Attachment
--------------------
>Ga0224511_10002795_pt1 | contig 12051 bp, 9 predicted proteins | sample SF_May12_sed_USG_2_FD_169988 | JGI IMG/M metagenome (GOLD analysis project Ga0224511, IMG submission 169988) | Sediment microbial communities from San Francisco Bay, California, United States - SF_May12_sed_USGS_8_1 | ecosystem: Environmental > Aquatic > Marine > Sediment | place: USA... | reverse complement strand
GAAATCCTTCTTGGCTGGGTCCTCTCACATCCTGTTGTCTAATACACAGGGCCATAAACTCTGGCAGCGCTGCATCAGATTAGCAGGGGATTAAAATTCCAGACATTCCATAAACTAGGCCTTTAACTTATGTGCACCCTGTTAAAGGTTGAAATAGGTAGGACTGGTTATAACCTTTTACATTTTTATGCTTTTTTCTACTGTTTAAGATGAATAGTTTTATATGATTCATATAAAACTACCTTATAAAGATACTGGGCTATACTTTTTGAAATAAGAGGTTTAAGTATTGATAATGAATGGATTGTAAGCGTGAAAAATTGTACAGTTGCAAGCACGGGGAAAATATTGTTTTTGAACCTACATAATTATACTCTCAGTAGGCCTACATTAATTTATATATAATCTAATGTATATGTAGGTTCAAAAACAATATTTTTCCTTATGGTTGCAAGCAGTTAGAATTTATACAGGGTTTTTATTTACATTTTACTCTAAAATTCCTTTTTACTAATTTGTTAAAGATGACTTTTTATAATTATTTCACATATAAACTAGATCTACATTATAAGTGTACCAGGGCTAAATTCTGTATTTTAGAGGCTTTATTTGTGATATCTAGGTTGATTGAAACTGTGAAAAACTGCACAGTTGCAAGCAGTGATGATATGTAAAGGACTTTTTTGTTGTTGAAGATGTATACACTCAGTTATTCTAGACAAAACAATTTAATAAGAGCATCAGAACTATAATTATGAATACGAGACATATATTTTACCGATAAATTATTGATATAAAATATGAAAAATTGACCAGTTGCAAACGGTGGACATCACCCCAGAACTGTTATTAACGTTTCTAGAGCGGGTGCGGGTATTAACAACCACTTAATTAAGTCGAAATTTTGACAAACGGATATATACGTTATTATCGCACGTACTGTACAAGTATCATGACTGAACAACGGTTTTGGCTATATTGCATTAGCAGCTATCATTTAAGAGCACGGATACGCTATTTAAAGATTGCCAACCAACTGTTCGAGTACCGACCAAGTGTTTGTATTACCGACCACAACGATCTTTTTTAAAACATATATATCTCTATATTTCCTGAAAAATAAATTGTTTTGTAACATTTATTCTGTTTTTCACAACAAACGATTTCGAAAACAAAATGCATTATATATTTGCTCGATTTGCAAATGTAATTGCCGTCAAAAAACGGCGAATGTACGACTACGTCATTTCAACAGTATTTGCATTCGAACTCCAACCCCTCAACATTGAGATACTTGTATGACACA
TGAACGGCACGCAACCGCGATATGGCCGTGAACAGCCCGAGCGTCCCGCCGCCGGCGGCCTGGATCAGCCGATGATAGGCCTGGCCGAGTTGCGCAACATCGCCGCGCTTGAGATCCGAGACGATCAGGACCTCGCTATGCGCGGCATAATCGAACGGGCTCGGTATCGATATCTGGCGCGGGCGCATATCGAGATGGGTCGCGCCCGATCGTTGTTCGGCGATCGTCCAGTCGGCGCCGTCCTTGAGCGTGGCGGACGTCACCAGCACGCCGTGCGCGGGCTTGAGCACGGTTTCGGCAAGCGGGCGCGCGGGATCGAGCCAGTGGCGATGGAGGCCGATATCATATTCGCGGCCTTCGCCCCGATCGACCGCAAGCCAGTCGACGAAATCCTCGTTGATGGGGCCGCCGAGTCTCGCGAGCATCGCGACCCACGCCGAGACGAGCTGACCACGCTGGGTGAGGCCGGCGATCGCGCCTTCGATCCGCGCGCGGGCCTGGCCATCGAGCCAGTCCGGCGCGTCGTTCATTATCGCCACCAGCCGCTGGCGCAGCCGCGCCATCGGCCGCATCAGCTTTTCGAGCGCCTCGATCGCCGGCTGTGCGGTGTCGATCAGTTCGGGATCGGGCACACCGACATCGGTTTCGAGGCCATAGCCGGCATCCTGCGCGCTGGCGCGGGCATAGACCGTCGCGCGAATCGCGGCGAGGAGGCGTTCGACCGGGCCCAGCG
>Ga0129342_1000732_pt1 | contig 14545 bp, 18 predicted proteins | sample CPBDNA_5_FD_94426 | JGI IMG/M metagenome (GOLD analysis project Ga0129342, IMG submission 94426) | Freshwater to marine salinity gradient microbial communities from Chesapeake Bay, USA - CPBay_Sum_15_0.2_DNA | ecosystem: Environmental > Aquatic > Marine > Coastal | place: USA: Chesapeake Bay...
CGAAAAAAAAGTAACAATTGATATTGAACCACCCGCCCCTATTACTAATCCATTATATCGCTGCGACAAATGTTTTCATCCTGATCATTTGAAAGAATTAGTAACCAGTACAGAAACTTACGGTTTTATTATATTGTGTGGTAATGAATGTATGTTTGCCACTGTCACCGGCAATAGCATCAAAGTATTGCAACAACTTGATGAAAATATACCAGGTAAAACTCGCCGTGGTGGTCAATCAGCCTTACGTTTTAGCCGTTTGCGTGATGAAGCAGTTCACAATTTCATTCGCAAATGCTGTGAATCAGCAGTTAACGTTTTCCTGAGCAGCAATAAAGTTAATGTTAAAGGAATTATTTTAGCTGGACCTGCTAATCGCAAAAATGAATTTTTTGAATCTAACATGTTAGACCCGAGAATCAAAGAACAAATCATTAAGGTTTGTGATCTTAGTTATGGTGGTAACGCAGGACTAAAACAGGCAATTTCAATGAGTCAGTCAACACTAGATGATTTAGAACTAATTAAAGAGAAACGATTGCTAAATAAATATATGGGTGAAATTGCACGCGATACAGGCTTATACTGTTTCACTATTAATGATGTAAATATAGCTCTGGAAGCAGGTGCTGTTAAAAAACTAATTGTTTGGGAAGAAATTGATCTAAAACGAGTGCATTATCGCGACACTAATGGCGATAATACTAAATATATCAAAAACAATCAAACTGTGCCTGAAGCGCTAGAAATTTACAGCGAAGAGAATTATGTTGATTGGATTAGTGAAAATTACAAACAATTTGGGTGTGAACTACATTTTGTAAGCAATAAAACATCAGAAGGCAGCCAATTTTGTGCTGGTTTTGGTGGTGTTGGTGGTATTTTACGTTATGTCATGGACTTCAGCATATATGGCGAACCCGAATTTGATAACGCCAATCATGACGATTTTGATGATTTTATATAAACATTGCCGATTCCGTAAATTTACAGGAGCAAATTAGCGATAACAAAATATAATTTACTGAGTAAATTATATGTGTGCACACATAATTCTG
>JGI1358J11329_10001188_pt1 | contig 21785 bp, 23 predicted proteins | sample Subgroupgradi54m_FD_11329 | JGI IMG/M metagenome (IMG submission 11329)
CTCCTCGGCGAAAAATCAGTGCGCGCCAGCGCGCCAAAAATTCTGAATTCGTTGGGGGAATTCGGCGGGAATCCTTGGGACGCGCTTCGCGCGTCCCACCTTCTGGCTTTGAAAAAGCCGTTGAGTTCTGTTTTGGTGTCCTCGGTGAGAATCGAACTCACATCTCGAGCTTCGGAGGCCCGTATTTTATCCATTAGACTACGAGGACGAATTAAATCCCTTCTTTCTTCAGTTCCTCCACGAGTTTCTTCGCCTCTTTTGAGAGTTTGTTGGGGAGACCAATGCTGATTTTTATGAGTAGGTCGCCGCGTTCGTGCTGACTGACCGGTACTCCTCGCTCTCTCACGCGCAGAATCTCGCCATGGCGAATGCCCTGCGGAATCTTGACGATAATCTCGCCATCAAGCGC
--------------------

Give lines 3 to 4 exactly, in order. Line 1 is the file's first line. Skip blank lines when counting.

TGAACGGCACGCAACCGCGATATGGCCGTGAACAGCCCGAGCGTCCCGCCGCCGGCGGCCTGGATCAGCCGATGATAGGCCTGGCCGAGTTGCGCAACATCGCCGCGCTTGAGATCCGAGACGATCAGGACCTCGCTATGCGCGGCATAATCGAACGGGCTCGGTATCGATATCTGGCGCGGGCGCATATCGAGATGGGTCGCGCCCGATCGTTGTTCGGCGATCGTCCAGTCGGCGCCGTCCTTGAGCGTGGCGGACGTCACCAGCACGCCGTGCGCGGGCTTGAGCACGGTTTCGGCAAGCGGGCGCGCGGGATCGAGCCAGTGGCGATGGAGGCCGATATCATATTCGCGGCCTTCGCCCCGATCGACCGCAAGCCAGTCGACGAAATCCTCGTTGATGGGGCCGCCGAGTCTCGCGAGCATCGCGACCCACGCCGAGACGAGCTGACCACGCTGGGTGAGGCCGGCGATCGCGCCTTCGATCCGCGCGCGGGCCTGGCCATCGAGCCAGTCCGGCGCGTCGTTCATTATCGCCACCAGCCGCTGGCGCAGCCGCGCCATCGGCCGCATCAGCTTTTCGAGCGCCTCGATCGCCGGCTGTGCGGTGTCGATCAGTTCGGGATCGGGCACACCGACATCGGTTTCGAGGCCATAGCCGGCATCCTGCGCGCTGGCGCGGGCATAGACCGTCGCGCGAATCGCGGCGAGGAGGCGTTCGACCGGGCCCAGCG
>Ga0129342_1000732_pt1 | contig 14545 bp, 18 predicted proteins | sample CPBDNA_5_FD_94426 | JGI IMG/M metagenome (GOLD analysis project Ga0129342, IMG submission 94426) | Freshwater to marine salinity gradient microbial communities from Chesapeake Bay, USA - CPBay_Sum_15_0.2_DNA | ecosystem: Environmental > Aquatic > Marine > Coastal | place: USA: Chesapeake Bay...